As current studies resume and new studies are approved, IRBs and researchers should keep basic safety and regulatory practices in mind, according to experts on the front lines of human research protection and clinical trials.

Research organizations have been adaptable, resilient, and trustworthy in the face of new challenges this year, said Bernadette D’Souza, MD, scientific advisor with Evolution Research Group (ERG) in Seattle. D’Souza spoke at a WIRB-Copernicus Group (WCG) web conference on April 15.

D’Souza noted these chief challenges for ERG and other research organizations during the COVID-19 crisis:

  • Complying with quarantine and stay-at-home orders, which have caused disruptions in supply chains and a fear of the unknown;
  • Ensuring staff and research participant safety;
  • Developing best practices in uncertain times;
  • Coping with study design changes.

“We call our subjects the day before. If they have any respiratory symptoms or illness, we ask them to stay home,” D’Souza said. “The same goes for our staff — if you’re sick, stay home. We have gatekeepers who screen all patients and visitors.”

Screening questions include asking participants about their health and checking their temperature and oxygen levels.

“We’ve continuously stressed to staff the importance of documentation,” D’Souza explained. “Our management team is very active and working long hours.”

Research organizations will still be challenged in keeping their studies moving forward during the crisis, particularly as social distancing and mobility affect research, noted Mark G. A. Opler, PhD, MPH, chief research officer with MedAvante-ProPhase. Opler also spoke at the April 15 web conference.

Assess Each New Trial Aspect

Research organizations should assess each new aspect of conducting clinical trials during the COVID-19 pandemic and recovery period, Opler said. He recommended these questions:

• If study participants or staff cannot go to the site, how does the research organization continue to evaluate safety and efficacy?

• Which clinical endpoints are accessible through remote methods?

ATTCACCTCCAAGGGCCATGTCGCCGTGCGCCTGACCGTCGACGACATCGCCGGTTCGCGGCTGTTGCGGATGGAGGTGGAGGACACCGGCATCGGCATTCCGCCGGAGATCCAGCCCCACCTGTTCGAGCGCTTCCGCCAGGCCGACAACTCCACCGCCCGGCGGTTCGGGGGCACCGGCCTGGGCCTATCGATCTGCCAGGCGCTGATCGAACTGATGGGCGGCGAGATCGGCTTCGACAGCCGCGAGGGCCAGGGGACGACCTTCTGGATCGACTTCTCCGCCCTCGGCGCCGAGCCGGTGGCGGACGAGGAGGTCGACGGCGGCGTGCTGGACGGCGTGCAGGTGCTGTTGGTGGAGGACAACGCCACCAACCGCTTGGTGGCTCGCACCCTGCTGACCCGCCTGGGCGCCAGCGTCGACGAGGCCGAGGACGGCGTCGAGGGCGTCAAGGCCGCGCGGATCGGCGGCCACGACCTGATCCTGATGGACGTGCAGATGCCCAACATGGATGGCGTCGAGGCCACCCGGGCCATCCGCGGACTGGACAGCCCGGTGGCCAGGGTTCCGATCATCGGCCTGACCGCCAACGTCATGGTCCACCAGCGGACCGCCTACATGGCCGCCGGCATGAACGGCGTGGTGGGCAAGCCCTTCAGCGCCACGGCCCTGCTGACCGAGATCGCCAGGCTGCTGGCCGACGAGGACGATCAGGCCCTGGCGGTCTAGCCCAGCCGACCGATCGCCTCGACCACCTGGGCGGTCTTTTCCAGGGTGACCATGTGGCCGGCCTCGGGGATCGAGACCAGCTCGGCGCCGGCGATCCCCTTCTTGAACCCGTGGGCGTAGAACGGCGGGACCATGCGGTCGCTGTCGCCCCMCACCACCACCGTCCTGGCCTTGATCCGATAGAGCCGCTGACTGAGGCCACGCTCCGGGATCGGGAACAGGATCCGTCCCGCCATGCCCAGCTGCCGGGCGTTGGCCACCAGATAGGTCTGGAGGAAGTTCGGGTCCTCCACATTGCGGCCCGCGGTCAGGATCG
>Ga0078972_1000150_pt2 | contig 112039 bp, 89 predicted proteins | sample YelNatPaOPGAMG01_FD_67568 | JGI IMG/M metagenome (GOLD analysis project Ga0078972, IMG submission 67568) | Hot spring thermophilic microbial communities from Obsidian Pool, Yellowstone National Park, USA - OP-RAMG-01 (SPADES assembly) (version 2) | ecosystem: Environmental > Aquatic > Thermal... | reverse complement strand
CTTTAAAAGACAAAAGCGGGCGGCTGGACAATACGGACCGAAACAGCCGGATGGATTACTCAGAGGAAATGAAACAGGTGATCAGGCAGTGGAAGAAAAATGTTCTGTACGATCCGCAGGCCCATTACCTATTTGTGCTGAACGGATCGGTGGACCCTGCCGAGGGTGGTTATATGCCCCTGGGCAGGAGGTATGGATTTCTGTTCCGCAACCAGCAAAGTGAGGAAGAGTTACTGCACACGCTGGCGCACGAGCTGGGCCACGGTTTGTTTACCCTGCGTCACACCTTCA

• What is the right modality to ensure adequate data collection?

• How can organizations establish methodology and manualize procedures for remote use?

“These are challenging decisions because it’s not just about what the best method would be in the perfect universe,” Opler explained. “What is feasible and practical?”

For instance, it might be desirable to use high-definition, high-bandwidth videoconferencing capabilities. But this may not be realistic for participants at home.

“There is a need for guidance and structure and to create as much certainty as we can in an uncertain time,” Opler says. “Part of our responsibility in doing that is to make sure that when investigators connect with participants remotely, they can have every path.”

Another challenge is how participants perceive remote study visits. Logistical problems or distractions may occur, D’Souza noted.

“We ran into some problems where they’d say, ‘You can call me and I’ll be home,’ but the call comes in when they’re cooking dinner and they think they can handle the call,” she explained. “Often times, we have patients who gave us the wrong number, so this means we had some tight screening windows. If we couldn’t finish screening, then we would lose these patients as potential subjects.”

Experiment with Remote Visits

As IRBs and research organizations navigate uncertainty during the pandemic, they are serving as experiments in discovering what works well with remote visits.

“Before the pandemic, there were not a lot of people pushing the envelope or trying new things on a consistent or regular basis,” says David Borasky, MPH, CIP, vice president of IRB compliance with WCG in Princeton, NJ. “There might have been a component of someone doing something different, but it was more of an outlier and not a consistent thing.”

The pandemic’s role in pushing remote visits and strategies has helped the research community gain confidence in alternatives to in-person study visits. For example, researchers can use an interface that observes patients while they are at home, taking their medication, D’Souza explained.

When investigators compared data between pre-COVID-19 compliance rates and six weeks of post-COVID-19 rates, they found an initial dip in compliance that reverted to the regular range, D’Souza said. If more studies show positive outcomes with remote visits and use of investigational products, this could lead to post-pandemic study designs that include remote visits.

Another change involves study monitors. Due to travel limitations, study monitors have not visited most study sites. Instead, they engaged in remote monitoring, D’Souza said.

Focus on the Next Phase

During the next phase, research organizations should focus on these key points:

  • Reassure and retain staff;
  • Become more involved in decisions about study design and study execution;
  • Recognize the increased financial and time burdens — even when there are fewer study visits.

“We want to express our desire to be strong partners in the research ecosystem as it exists,” D’Souza added.